In retrospect, I wish I had just fed my son what we were eating too. It’s so much easier to just squish parts of your own meal than to pre-make baby food.

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  • Ursi

    I think it would be nice to be able to control the sodium content. And also to introduce spicy foods in small doses earlier. It’d be easier not to have to hold the sriracha in dishes for a young eater who couldn’t do spicy. Get them started early, that’s what I say! Wish my parents had done it for me so I wouldn’t have missed the best of Mexican and Thai food in my teens.

    I do admit, I picked up a bottle of pureed veal in the baby food aisle just to see what it could possibly taste like. It was delicious. Misgivings about jarred meat aside, the professionally packaged stuff isn’t half bad.

    • Natasha B

      I agree with this so much! My hubs is Vietnamese, so sriracha and fish sauce are staples in our meals-and the littles get the good stuff too :)

    • Guest

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  • darras

    I do it because I’m cheap. That’s the be all and end all! My baby loves my home made purees and tends to turn his nose up at the jars (weirdo), so I guess that worked out cheaper. Hurrah! That and he LOVES bread.. Bread is the bestest in all the world (that and water melon which has stained my waterproof tablecloth pink. Who knew watermelon stained?? not me that’s for sure).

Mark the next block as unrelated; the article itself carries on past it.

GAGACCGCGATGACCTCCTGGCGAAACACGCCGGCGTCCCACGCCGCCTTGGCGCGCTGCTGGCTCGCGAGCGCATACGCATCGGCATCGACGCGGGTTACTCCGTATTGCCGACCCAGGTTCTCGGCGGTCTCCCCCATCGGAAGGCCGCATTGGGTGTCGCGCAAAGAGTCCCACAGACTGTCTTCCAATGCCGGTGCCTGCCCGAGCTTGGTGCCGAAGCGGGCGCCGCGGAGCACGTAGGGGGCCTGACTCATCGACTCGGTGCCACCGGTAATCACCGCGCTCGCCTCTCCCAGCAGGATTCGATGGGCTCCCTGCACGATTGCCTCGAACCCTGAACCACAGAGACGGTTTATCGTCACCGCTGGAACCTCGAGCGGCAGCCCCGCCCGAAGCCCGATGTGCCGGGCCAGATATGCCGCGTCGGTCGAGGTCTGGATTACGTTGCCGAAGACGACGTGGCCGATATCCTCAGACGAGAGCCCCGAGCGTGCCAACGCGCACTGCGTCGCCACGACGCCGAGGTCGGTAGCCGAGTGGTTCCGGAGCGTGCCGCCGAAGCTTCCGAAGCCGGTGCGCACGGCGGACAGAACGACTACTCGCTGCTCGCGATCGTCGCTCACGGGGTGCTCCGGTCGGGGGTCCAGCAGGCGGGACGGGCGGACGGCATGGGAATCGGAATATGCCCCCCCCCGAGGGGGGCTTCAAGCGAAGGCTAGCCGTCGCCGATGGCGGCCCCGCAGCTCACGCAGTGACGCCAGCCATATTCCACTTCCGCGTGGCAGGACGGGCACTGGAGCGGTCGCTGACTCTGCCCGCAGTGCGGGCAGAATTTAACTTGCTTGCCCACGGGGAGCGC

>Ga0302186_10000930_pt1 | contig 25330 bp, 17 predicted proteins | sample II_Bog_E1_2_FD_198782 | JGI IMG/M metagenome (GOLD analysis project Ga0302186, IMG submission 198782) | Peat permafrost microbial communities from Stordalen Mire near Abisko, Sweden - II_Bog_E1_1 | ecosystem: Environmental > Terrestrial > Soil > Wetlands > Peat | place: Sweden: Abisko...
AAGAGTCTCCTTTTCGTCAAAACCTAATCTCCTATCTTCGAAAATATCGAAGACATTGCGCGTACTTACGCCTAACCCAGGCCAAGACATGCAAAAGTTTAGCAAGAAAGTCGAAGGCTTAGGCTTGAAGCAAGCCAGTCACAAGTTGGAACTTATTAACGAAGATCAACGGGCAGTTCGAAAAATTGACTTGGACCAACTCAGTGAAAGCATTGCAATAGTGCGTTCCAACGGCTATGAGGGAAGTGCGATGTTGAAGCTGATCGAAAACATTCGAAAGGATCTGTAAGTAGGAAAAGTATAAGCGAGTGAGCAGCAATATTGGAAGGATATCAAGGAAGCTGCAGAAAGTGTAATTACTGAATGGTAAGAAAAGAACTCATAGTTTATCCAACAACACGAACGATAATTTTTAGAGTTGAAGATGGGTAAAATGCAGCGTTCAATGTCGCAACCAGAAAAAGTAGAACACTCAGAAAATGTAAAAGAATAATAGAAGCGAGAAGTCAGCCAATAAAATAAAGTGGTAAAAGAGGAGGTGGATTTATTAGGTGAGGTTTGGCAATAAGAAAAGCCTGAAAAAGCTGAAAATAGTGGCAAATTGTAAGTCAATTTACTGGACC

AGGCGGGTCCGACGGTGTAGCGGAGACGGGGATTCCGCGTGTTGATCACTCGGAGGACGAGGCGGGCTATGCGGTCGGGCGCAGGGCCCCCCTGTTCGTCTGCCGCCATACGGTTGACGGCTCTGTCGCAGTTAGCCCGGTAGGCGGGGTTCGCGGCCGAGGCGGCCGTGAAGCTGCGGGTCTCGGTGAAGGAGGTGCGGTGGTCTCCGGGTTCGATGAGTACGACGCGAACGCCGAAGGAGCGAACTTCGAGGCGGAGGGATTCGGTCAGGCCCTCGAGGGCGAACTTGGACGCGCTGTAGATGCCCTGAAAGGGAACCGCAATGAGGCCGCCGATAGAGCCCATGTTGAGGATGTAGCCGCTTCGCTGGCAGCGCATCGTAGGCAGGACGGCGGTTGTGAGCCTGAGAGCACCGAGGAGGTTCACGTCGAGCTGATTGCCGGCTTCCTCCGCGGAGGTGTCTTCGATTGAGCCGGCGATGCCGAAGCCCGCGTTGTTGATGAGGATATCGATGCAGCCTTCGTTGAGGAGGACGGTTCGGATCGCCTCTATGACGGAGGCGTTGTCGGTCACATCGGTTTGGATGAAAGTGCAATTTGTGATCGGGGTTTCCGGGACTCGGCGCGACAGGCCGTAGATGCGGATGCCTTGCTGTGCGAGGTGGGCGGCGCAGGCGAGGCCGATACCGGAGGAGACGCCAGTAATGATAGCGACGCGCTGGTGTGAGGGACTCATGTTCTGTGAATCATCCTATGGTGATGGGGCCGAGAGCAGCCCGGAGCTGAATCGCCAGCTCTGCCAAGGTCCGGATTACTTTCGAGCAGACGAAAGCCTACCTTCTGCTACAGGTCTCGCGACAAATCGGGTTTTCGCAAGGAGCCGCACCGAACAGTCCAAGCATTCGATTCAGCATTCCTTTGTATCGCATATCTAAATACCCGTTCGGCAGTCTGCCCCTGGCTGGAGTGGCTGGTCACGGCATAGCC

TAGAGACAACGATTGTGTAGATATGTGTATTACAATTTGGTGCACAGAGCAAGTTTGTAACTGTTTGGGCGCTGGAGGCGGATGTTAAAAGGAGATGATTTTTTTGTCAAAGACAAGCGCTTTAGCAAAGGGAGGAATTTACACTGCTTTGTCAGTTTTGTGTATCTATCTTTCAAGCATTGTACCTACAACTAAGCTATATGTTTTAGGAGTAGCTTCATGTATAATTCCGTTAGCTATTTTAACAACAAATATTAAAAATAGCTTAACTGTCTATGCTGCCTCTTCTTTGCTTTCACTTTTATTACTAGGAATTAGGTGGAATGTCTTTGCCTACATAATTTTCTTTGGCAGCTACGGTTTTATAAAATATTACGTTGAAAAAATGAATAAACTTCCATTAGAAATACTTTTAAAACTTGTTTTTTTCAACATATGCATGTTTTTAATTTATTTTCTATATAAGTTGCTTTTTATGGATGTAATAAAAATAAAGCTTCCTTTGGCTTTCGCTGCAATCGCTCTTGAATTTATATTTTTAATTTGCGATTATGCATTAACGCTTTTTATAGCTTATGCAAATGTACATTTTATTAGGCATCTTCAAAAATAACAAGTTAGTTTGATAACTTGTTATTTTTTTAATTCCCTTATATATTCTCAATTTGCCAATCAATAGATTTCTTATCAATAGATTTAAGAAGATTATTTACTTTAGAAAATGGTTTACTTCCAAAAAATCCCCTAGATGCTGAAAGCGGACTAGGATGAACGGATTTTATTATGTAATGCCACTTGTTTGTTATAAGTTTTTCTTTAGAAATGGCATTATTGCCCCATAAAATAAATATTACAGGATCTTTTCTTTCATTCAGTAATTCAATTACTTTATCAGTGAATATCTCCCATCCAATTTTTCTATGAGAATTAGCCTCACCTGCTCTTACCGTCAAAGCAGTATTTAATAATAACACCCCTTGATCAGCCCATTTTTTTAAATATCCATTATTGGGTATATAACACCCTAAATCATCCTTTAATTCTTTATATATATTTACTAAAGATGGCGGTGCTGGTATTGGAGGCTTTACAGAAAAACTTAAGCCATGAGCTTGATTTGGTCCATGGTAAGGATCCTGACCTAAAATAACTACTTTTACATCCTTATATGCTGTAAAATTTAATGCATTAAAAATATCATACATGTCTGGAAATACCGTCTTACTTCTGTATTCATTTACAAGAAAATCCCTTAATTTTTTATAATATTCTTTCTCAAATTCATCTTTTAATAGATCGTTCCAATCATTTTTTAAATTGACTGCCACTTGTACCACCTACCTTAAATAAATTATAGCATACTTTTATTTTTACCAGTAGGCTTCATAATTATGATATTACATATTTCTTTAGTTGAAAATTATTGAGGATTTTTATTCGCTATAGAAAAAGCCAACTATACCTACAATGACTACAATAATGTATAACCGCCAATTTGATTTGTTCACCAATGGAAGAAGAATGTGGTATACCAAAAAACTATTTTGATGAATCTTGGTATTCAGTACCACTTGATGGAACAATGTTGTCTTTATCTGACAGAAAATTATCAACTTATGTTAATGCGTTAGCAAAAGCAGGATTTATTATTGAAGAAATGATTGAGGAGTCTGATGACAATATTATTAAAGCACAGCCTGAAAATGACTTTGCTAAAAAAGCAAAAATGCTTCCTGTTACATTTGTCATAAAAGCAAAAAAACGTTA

• http://wtfihaveakid.blogspot.ca/ jendra_berri

    I don’t know if Canada just has better food standards, but I have been to so many grocery stores and looked at all the brands and labels and ingredients and I have never seen a jar or pouch of baby food that contained preservatives or salt or anything other than the fruit & veg, lemon juice and asorbic acid.
    Anyhoo, my 1-year-old gets a mix of finger foods, and his daycare gives him normal food, but I routinely give him pouches of Baby Gourmet. Why? Because he expects to eat as soon as we get home and after working all day I don’t have the time to fix him things or prepare a meal for just me (Because my husband won’t be home for another 30-120 mintes depending on the day) to share with him.
    Yeah, it’s expensive. But it saves time, it’s highly nutritious, it tastes great and my freed-up time is worth the cost. When my son is older and can wait longer between meals and our schedules get more in synch, I’ll transition to family dinners. And it’s not like I mind at all giving purees and my son is happy to eat those or normal foods or whatever. God love him.
    I applaud making your own baby food, but I am growing weary of the odd people in my life questioning me on why I don’t do it more too. It’s like not breastfeeding all over again.

    • Harriet Meadow

      The Gerber and Beechnut purees that I’ve seen here in the US (and the pouches) also no longer contain preservatives or salt. Usually citric acid is the only preservative. I was astounded at how much flack I got for feeding my baby Gerber foods (I do live in Boulder, where people are hippies), because “ZOMG all the additives,” and when I showed one of the moms who was criticizing me the ingredients listed on the Gerber Spring Veggies pack (spinach, carrots, peas, water), she was like “I don’t trust that.” Of course you don’t trust it, it doesn’t fit your pre-set world view. :/